99-year-old tennis trailblazer still sharing his love of the game

You may not recognize Robert Ryland, but he has played a major role in professional tennis. At 99 years old, he is still in the game he loves, training young tennis players at local tennis courts.

"I teach in Harlem and different places," Ryland said.

Ryland grew up in Mobile, Alabama during segregation and Jim Crow. 

"My father was white and my  mother was black," Ryland said. "He wanted to marry her, so they wanted to hang him."

Ryland says that's when his parents moved to Chicago.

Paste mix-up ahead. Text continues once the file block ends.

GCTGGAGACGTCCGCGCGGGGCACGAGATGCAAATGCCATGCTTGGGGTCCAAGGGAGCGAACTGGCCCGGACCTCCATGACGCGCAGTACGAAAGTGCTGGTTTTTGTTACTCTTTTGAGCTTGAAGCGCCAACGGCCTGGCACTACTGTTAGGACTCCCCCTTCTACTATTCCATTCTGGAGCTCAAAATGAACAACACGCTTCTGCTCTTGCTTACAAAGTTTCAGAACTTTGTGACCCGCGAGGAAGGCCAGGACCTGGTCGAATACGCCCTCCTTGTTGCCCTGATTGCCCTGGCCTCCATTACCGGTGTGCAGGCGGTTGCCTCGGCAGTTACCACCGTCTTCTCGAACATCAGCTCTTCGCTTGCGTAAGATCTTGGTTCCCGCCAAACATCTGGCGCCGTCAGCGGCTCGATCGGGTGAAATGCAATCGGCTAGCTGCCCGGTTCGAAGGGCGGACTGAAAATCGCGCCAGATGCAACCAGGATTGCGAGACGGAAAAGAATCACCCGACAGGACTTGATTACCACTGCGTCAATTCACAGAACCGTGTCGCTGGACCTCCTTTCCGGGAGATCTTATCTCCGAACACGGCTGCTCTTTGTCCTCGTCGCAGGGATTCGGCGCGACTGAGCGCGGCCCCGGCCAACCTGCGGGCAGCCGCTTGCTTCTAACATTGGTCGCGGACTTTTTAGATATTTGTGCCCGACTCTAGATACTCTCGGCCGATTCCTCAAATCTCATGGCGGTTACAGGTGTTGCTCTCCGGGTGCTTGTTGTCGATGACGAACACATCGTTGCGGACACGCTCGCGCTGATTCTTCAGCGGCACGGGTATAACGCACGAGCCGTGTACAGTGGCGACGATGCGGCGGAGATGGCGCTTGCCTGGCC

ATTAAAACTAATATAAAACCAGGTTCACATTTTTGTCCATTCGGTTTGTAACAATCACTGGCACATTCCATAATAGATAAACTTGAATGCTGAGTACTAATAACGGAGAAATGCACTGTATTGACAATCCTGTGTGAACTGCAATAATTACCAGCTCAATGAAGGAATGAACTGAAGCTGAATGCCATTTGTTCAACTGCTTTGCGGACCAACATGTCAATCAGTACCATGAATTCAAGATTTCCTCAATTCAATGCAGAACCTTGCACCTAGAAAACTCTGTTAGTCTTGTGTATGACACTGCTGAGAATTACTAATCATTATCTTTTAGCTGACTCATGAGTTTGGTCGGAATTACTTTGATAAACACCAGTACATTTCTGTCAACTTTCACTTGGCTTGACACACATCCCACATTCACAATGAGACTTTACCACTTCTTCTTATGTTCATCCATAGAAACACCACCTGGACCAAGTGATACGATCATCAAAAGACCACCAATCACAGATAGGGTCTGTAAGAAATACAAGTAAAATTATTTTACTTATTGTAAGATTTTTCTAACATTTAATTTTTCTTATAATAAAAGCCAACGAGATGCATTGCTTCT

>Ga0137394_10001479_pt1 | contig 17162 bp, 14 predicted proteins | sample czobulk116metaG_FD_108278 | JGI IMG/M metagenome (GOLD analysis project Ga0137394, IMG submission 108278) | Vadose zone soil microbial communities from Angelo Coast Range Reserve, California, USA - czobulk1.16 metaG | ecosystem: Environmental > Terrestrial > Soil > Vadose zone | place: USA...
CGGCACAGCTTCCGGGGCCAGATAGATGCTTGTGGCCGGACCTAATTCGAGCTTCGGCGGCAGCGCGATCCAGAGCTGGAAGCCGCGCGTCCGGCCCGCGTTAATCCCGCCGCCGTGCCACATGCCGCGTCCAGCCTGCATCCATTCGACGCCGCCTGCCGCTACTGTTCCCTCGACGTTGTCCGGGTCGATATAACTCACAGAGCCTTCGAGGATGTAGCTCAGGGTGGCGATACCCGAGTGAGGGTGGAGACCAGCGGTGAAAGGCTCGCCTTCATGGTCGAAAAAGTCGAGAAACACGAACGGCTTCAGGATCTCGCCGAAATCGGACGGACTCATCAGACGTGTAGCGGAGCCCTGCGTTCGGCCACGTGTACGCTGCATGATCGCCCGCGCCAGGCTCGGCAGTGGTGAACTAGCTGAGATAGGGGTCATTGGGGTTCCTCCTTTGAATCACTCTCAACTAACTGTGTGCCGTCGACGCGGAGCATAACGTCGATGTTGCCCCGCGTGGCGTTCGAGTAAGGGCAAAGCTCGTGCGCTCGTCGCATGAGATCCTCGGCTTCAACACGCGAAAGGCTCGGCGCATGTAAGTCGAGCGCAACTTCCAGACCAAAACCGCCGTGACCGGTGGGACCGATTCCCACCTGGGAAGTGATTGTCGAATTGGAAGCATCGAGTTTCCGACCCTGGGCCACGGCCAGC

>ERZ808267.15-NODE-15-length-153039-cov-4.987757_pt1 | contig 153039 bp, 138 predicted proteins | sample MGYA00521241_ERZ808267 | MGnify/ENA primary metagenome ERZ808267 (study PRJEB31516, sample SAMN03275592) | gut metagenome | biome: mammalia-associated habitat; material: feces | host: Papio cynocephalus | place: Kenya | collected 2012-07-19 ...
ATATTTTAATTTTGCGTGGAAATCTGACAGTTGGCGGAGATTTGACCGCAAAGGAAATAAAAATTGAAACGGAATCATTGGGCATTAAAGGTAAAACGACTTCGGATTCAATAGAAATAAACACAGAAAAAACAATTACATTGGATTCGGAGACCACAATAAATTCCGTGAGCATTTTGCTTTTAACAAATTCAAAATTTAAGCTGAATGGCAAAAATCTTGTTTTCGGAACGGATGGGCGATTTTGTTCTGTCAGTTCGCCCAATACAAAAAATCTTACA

As a young tennis star, Ryland was barred from competing in a whites-only professional league. So, he made a name for himself in an African-American tennis league. But in 1959 at 38 years old, he was recruited to play in the whites-only pro league, becoming the first black man to play professional tennis.

Ryland says he doesn't have any bitterness because "what good is bitterness for?"

Although Ryland did not have the pro career he could and should have had, he has helped inspire generations of talented black players. He trained Arthur Ashe and Serena and Venus Williams as young athletes, and even  taught celebrities like Eartha Kitt, Barbara Streisand and Tony Bennett.

His recently released memoir, "My Story: Robert Ryland, First Black Professional Male Tennis Player" chronicles his illustrious career as a trailblazer.

When asked what he would like to be remembered for, Ryland says he would like to be remembered as a man who played tennis well and "opened doors for the kids".